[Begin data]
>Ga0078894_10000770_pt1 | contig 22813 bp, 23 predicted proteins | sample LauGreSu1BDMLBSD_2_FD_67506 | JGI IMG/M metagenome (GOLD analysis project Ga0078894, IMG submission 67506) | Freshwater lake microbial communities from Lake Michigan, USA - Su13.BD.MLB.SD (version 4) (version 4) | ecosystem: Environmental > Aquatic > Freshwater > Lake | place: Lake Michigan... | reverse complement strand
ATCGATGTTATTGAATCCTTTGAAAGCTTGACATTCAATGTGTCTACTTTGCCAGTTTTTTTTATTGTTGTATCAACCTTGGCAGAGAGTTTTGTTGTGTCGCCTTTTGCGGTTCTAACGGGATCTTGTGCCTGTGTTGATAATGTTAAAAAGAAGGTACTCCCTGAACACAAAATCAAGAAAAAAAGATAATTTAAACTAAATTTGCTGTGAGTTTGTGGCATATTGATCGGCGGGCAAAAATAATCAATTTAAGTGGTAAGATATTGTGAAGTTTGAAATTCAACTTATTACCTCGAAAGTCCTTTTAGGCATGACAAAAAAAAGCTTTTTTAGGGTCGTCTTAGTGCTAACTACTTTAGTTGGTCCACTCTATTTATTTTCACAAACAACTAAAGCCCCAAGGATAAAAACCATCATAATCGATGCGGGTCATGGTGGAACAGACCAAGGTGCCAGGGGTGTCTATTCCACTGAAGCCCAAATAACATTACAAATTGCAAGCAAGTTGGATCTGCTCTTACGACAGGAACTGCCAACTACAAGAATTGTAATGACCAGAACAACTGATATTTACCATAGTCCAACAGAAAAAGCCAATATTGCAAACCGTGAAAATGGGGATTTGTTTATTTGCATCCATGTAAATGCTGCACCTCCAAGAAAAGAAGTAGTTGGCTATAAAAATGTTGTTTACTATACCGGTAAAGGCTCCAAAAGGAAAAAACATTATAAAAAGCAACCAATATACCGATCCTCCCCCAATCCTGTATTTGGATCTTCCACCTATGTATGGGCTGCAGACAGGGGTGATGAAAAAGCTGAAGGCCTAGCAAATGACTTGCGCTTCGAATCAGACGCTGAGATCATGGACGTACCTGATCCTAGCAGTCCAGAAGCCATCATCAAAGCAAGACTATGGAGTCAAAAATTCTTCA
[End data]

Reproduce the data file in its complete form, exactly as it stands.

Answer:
>Ga0078894_10000770_pt1 | contig 22813 bp, 23 predicted proteins | sample LauGreSu1BDMLBSD_2_FD_67506 | JGI IMG/M metagenome (GOLD analysis project Ga0078894, IMG submission 67506) | Freshwater lake microbial communities from Lake Michigan, USA - Su13.BD.MLB.SD (version 4) (version 4) | ecosystem: Environmental > Aquatic > Freshwater > Lake | place: Lake Michigan... | reverse complement strand
ATCGATGTTATTGAATCCTTTGAAAGCTTGACATTCAATGTGTCTACTTTGCCAGTTTTTTTTATTGTTGTATCAACCTTGGCAGAGAGTTTTGTTGTGTCGCCTTTTGCGGTTCTAACGGGATCTTGTGCCTGTGTTGATAATGTTAAAAAGAAGGTACTCCCTGAACACAAAATCAAGAAAAAAAGATAATTTAAACTAAATTTGCTGTGAGTTTGTGGCATATTGATCGGCGGGCAAAAATAATCAATTTAAGTGGTAAGATATTGTGAAGTTTGAAATTCAACTTATTACCTCGAAAGTCCTTTTAGGCATGACAAAAAAAAGCTTTTTTAGGGTCGTCTTAGTGCTAACTACTTTAGTTGGTCCACTCTATTTATTTTCACAAACAACTAAAGCCCCAAGGATAAAAACCATCATAATCGATGCGGGTCATGGTGGAACAGACCAAGGTGCCAGGGGTGTCTATTCCACTGAAGCCCAAATAACATTACAAATTGCAAGCAAGTTGGATCTGCTCTTACGACAGGAACTGCCAACTACAAGAATTGTAATGACCAGAACAACTGATATTTACCATAGTCCAACAGAAAAAGCCAATATTGCAAACCGTGAAAATGGGGATTTGTTTATTTGCATCCATGTAAATGCTGCACCTCCAAGAAAAGAAGTAGTTGGCTATAAAAATGTTGTTTACTATACCGGTAAAGGCTCCAAAAGGAAAAAACATTATAAAAAGCAACCAATATACCGATCCTCCCCCAATCCTGTATTTGGATCTTCCACCTATGTATGGGCTGCAGACAGGGGTGATGAAAAAGCTGAAGGCCTAGCAAATGACTTGCGCTTCGAATCAGACGCTGAGATCATGGACGTACCTGATCCTAGCAGTCCAGAAGCCATCATCAAAGCAAGACTATGGAGTCAAAAATTCTTCA